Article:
In this article we describe the DESTEP analysis. DESTEP is an abbreviation for demographic, economic, social/cultural, technological, ecological and political/judicial factors.
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Summary of DESTEP
Analysis DESTEP is an abbreviation for demographic, economic, social/cultural, technological, ecological and political/judicial factors. It is a tool with which a picture of the external (macro) environment where a given organisation is active can be obtained. Insight into the external environement of an organisation is of importance in order to effectively make use of the opportunities and threats caused by the landscape wherein a business operates. Adjusting strategic policy based on the findings from DESTEP Analysis enables a business to succesfully become active in its environment.
What is DESTEP Analysis?
DESTEP stands for demographic, economic, social/cultural, technological, ecological and political/judicial factors. By analysing these factors, one gets a picture of the landscape wherein a business operates. The analysis constitutes a part of the external analysis and is a component of the Situation Analysis and the marketing plan.
Why DESTEP Analysis?
Insight into the external environement of an organisation is important for effectively making use of the opportunities and threats caused by the landscape wherein a business operates. Adjusting strategic policy based on the findings from DESTEP Analysis enables a business to succesfully become active in its environment.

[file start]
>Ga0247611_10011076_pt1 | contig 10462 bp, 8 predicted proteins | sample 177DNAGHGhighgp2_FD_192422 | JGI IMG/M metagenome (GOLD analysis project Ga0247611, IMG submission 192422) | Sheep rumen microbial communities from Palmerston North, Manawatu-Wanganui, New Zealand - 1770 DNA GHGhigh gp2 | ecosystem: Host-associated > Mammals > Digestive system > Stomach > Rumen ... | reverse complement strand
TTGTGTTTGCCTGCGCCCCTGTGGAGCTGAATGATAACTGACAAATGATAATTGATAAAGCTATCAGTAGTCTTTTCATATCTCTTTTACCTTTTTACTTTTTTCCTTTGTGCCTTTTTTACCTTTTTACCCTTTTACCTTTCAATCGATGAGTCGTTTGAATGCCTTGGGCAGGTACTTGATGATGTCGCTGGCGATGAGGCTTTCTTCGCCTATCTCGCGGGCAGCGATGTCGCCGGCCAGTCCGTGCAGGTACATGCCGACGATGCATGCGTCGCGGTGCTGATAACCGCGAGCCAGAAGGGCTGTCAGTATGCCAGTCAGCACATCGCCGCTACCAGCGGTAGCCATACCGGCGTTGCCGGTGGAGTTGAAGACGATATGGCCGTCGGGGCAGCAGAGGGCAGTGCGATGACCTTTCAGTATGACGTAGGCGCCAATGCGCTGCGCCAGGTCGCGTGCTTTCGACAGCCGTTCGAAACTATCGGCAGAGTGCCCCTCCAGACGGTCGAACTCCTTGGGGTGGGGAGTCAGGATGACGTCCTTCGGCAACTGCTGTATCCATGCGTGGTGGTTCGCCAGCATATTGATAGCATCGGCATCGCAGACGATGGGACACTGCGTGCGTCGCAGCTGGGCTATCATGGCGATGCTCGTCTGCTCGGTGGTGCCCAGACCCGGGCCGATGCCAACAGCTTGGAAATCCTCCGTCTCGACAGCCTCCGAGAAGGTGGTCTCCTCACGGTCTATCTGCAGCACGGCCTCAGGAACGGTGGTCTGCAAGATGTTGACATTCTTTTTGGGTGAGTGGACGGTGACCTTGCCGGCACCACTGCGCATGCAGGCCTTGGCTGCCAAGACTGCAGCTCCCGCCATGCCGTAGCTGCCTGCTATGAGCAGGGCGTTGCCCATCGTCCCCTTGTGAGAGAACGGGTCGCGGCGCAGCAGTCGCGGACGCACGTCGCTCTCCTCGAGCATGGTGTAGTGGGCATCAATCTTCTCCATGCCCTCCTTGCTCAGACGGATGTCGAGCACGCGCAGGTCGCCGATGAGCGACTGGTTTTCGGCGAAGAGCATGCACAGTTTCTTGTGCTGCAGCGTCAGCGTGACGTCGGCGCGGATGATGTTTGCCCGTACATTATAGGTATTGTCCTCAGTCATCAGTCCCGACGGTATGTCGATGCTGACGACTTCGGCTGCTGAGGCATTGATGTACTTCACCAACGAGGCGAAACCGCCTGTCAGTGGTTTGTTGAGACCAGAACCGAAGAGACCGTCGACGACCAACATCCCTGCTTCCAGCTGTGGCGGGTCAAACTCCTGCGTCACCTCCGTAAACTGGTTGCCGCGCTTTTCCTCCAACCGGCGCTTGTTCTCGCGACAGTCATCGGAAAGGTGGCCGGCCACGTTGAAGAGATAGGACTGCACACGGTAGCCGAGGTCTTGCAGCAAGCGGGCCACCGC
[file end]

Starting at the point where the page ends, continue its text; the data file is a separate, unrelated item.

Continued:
What does DESTEP Analysis consist of?
With the DESTEP Analysis, the macro-environment variables over which a business exerts no direct influence, such as ageing population in the Netherlands, are analysed. A business can not change these factors, but can quite effectively respond to by adjusting the strategic policy accordingly.
The macro-environment variables of DESTEP Analysis are as follows:
Demographic factors are characteristics of the population
Economic factors are characteristics that describe the economy
Social-cultural factors are characteristics of the culture and customes
Technological factors are characteristics of the development
Ecological factors are characteristics of the physical environment
Political-judicial factors are characteristics of government decisions
DESTEP examples: Executing DESTEP Analysis
For each factor, the starting position must first be investigated. Thoroughly describe the current situation and make a prediction for the future based on that. By describing the thing in the past that is taken as the starting point and by contrasting it against the changes and current developments, strategic options can be developed in a later stage of the marketing plan. Thus, the DESTEP gives the answer to the question of how an organisation can effectively respond to its environment.
Deliberate on different cases for each factor that influence the organisation and focus trying to find it! An oft-made mistake at analysing the environment is describing non-relevant factors. There is a very huge amount of information to find in order to end up with a good DESTEP analysis. Not all information found is influential upon the marketing plan. Use only information of relevance that has something to do with the organisation and/or the central problem of the marketing plan. End with a summary of concrete characteristics. This is an input for the SWOT and the choice of strategy.
The DESTEP Analysis is a marketing tool with which research can be done easily on which way can an organisation effectively respond to its environment. It is up to the marketer to devise a good adjustment on this. Findings from DESTEP are often used as input for a SWOT Analysis and are a component of the Situation Analysis and marketing plan.